Remembering Margo St. James

The memorial for the crusading sex worker and San Francisco icon was exactly as raucous as you’d imagine.

While thousands of people were out getting arrested and raising hell in honor of the workers of the world on Saturday, May 1, friends and colleagues of the late Margo St. James convened on YouTube to honor her as the patron saint of sex workers around the world.

St. James, the founder of COYOTE (“Call Off Your Old Tired Ethics”), the peer-based occupational health and safety clinic St. James Infirmary, Hooker’s Balls, and many more ephemeral organizations dedicated to the rights of women and sex workers, died on Jan. 11. Nearly four months later, the people who knew and loved her came together to celebrate her work. In a two-and-a-half-hour marathon of paeans and panegyrics, sexologists, attorneys, pornographers, ex-lovers, and many fabulously made-up retired sex workers from around the globe celebrated a woman who set the bar for “tireless crusader.” An organizer, a private detective, a candidate for supervisor, a provocateur, a marathon runner, an autodidact who studied just enough law to get her own conviction for soliciting overturned, a scourge of hypocrites and puritans, and a sex-positive 1970s feminist, Margo St. James was also, by nearly all accounts, a warm and generous firebrand who loved to forage for chanterelles and entertain.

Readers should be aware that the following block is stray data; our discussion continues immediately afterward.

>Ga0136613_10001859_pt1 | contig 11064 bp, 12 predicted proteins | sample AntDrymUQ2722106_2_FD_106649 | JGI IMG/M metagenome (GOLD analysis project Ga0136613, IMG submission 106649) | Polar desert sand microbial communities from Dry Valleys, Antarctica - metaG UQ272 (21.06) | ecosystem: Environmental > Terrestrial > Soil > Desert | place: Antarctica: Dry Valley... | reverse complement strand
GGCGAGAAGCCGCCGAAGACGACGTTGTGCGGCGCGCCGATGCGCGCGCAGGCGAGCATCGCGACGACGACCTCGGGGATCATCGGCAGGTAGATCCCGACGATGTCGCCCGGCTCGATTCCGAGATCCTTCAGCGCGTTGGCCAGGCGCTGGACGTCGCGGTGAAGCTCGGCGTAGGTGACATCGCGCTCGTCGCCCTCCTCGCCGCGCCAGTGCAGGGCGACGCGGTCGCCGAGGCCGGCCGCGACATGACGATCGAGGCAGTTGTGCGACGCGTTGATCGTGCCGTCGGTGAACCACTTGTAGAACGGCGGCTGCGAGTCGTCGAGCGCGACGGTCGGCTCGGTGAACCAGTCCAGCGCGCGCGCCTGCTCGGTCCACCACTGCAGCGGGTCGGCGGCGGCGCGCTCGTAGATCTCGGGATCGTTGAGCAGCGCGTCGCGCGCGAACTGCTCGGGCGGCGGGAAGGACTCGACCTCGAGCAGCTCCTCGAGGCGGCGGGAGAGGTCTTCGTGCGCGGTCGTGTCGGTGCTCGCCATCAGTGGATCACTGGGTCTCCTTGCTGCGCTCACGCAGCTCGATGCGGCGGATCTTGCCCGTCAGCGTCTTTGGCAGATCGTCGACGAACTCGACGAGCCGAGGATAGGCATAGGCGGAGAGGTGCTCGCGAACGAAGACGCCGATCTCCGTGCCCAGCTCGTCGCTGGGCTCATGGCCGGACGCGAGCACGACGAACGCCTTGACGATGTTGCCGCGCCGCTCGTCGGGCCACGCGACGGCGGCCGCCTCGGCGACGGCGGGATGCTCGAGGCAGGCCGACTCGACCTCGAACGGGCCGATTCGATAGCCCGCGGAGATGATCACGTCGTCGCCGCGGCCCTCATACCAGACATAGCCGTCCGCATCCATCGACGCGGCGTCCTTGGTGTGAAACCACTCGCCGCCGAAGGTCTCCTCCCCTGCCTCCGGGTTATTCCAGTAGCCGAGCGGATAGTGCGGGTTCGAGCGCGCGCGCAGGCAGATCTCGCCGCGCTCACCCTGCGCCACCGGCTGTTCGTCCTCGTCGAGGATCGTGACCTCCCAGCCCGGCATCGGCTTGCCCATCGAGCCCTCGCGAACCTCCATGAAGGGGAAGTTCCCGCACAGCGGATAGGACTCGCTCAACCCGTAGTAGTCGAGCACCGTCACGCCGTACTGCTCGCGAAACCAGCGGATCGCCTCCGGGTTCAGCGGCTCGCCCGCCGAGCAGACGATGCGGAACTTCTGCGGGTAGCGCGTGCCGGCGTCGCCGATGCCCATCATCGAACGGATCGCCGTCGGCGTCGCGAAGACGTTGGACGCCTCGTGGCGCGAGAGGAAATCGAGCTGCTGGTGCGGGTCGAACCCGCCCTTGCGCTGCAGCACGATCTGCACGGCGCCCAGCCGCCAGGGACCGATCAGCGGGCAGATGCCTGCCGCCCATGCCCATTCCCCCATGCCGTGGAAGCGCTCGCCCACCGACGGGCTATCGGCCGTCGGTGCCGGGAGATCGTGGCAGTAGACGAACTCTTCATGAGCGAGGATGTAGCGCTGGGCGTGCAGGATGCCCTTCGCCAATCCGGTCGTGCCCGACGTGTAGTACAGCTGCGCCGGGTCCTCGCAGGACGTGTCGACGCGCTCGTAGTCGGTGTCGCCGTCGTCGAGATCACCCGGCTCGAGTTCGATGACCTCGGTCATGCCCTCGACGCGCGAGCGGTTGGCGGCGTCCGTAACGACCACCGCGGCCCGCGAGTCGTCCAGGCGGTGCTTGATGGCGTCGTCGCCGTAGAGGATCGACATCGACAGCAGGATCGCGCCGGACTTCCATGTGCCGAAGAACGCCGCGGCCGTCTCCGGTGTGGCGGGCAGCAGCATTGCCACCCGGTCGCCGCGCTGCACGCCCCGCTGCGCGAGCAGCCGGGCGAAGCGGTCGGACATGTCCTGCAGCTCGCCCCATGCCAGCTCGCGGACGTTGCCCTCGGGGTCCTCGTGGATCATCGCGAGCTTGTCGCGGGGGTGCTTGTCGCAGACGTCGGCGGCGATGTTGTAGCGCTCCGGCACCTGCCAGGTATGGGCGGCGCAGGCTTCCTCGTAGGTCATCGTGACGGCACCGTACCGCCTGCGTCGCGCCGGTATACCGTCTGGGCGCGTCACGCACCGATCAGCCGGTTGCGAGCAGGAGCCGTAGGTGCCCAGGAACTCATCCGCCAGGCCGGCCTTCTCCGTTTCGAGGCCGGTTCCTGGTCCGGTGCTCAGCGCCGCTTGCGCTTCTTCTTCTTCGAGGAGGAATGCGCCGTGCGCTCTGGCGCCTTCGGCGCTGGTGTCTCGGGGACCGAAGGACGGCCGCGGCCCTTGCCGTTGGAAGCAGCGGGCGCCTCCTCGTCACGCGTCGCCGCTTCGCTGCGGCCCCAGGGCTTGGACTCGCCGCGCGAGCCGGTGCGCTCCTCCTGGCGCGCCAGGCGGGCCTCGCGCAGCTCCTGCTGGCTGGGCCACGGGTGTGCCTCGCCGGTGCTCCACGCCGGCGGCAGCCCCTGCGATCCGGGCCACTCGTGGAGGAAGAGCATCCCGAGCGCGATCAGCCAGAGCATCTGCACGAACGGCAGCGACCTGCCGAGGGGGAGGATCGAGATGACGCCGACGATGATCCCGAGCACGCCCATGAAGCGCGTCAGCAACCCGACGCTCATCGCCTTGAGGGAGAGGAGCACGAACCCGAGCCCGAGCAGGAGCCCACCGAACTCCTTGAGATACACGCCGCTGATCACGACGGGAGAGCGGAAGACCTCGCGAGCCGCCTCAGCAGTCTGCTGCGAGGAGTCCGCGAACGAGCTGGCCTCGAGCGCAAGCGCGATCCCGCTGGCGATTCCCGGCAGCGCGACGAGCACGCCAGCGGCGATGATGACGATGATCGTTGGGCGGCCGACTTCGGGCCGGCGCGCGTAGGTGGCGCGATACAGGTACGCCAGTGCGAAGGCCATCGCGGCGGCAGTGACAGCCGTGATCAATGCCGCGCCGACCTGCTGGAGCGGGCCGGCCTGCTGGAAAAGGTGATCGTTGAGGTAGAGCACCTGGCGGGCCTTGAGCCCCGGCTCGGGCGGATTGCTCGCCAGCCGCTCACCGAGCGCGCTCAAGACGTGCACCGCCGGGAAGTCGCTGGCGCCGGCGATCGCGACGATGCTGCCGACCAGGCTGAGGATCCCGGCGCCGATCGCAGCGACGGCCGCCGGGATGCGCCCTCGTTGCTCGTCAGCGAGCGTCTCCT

Opened with a land acknowledgment from St. James’ own Celestina Pearl that called for a “rematriation of the land,” the memorial included an old-school country tune written by St. James’ sister Claudette Sterk, and a louche burlesque number from erotic performance artist Annie Sprinkle, for whom moonlit candles are a weapon of choice. 

Sister Venus in Furs of the Sisters of Perpetual Indulgence then bestowed the “highest and only civilian honor” upon the late activist: sainthood. Margo St. James is now, and forever shall be, the patron saint of sex workers. 

Carol Queen of the Center for Sex and Culture — a San Francisco treasure in her own right — delivered the closest thing to a proper eulogy. Queen’s summary of St. James’ incredible life included choice anecdotes like her early-1960s conviction for soliciting (a judge ruled that St. James’ claim to have “never turned a trick in her life” wasn’t credible because a nice girl wouldn’t even know what that meant) and how the wild 1970s Hookers’ Balls got big enough to draw the likes of Prince Charles. 

St. James’ belief that “whore stigma touches the lives of many who are not whores” animated her feminism, which was rooted in opposition to society’s repulsion toward a woman with agency over her own body. It also guided COYOTE’s preference for the decriminalization of sex work over legalization, since fully legalized systems like the one in Nevada still give too much power to pimps and johns. 

Then as now, the jurisprudence of sex work has come down to a sexist, unequal application of the law. “Everyone knows it takes two,” St. James said in a piece of archival footage, but any woman alone at night was at risk of being “busted” for solicitation — which, after a public defender’s refusal to take their case, could result in the imprisonment of an innocent first offender for six months and brand her for life. The real “crime” is in flaunting the freedom that gives women financial independence.